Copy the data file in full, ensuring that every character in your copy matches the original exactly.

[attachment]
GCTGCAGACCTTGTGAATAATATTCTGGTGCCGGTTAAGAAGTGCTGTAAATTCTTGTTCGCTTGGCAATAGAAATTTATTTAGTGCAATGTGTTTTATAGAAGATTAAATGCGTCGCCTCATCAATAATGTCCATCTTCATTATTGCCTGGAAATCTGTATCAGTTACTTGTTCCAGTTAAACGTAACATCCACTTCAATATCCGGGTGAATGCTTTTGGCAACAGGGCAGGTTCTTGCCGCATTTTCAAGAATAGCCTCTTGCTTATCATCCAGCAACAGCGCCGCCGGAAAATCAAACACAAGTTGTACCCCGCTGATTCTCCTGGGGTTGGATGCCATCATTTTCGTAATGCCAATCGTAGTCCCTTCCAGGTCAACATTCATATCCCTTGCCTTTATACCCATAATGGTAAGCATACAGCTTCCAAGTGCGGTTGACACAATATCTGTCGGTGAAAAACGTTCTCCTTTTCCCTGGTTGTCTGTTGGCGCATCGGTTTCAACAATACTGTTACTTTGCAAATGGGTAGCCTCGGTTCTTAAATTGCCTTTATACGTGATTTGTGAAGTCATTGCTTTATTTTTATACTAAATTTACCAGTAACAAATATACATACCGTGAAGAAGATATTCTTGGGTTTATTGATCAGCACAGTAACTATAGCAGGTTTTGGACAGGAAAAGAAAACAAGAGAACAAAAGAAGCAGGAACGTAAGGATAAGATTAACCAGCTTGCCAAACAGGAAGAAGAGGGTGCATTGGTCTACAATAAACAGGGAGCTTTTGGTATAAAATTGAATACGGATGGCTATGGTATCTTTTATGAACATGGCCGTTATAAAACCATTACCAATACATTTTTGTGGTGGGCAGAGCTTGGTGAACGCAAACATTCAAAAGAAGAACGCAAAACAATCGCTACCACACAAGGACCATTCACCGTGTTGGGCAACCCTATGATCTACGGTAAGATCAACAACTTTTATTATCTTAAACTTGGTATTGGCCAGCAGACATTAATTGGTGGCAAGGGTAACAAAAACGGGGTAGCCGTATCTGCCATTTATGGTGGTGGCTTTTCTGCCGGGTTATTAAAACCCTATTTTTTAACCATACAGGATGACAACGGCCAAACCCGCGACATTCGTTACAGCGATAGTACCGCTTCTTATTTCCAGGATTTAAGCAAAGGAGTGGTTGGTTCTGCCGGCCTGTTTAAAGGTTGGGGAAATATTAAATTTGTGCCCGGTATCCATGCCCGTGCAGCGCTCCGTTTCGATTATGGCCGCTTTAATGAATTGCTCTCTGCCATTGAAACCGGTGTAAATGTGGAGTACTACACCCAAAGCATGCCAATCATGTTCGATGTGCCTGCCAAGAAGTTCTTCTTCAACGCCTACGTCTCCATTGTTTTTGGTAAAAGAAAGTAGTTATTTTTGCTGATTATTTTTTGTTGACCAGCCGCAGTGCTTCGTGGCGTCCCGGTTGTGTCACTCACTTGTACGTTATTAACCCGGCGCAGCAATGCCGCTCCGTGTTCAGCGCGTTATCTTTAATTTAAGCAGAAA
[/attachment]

GCTGCAGACCTTGTGAATAATATTCTGGTGCCGGTTAAGAAGTGCTGTAAATTCTTGTTCGCTTGGCAATAGAAATTTATTTAGTGCAATGTGTTTTATAGAAGATTAAATGCGTCGCCTCATCAATAATGTCCATCTTCATTATTGCCTGGAAATCTGTATCAGTTACTTGTTCCAGTTAAACGTAACATCCACTTCAATATCCGGGTGAATGCTTTTGGCAACAGGGCAGGTTCTTGCCGCATTTTCAAGAATAGCCTCTTGCTTATCATCCAGCAACAGCGCCGCCGGAAAATCAAACACAAGTTGTACCCCGCTGATTCTCCTGGGGTTGGATGCCATCATTTTCGTAATGCCAATCGTAGTCCCTTCCAGGTCAACATTCATATCCCTTGCCTTTATACCCATAATGGTAAGCATACAGCTTCCAAGTGCGGTTGACACAATATCTGTCGGTGAAAAACGTTCTCCTTTTCCCTGGTTGTCTGTTGGCGCATCGGTTTCAACAATACTGTTACTTTGCAAATGGGTAGCCTCGGTTCTTAAATTGCCTTTATACGTGATTTGTGAAGTCATTGCTTTATTTTTATACTAAATTTACCAGTAACAAATATACATACCGTGAAGAAGATATTCTTGGGTTTATTGATCAGCACAGTAACTATAGCAGGTTTTGGACAGGAAAAGAAAACAAGAGAACAAAAGAAGCAGGAACGTAAGGATAAGATTAACCAGCTTGCCAAACAGGAAGAAGAGGGTGCATTGGTCTACAATAAACAGGGAGCTTTTGGTATAAAATTGAATACGGATGGCTATGGTATCTTTTATGAACATGGCCGTTATAAAACCATTACCAATACATTTTTGTGGTGGGCAGAGCTTGGTGAACGCAAACATTCAAAAGAAGAACGCAAAACAATCGCTACCACACAAGGACCATTCACCGTGTTGGGCAACCCTATGATCTACGGTAAGATCAACAACTTTTATTATCTTAAACTTGGTATTGGCCAGCAGACATTAATTGGTGGCAAGGGTAACAAAAACGGGGTAGCCGTATCTGCCATTTATGGTGGTGGCTTTTCTGCCGGGTTATTAAAACCCTATTTTTTAACCATACAGGATGACAACGGCCAAACCCGCGACATTCGTTACAGCGATAGTACCGCTTCTTATTTCCAGGATTTAAGCAAAGGAGTGGTTGGTTCTGCCGGCCTGTTTAAAGGTTGGGGAAATATTAAATTTGTGCCCGGTATCCATGCCCGTGCAGCGCTCCGTTTCGATTATGGCCGCTTTAATGAATTGCTCTCTGCCATTGAAACCGGTGTAAATGTGGAGTACTACACCCAAAGCATGCCAATCATGTTCGATGTGCCTGCCAAGAAGTTCTTCTTCAACGCCTACGTCTCCATTGTTTTTGGTAAAAGAAAGTAGTTATTTTTGCTGATTATTTTTTGTTGACCAGCCGCAGTGCTTCGTGGCGTCCCGGTTGTGTCACTCACTTGTACGTTATTAACCCGGCGCAGCAATGCCGCTCCGTGTTCAGCGCGTTATCTTTAATTTAAGCAGAAA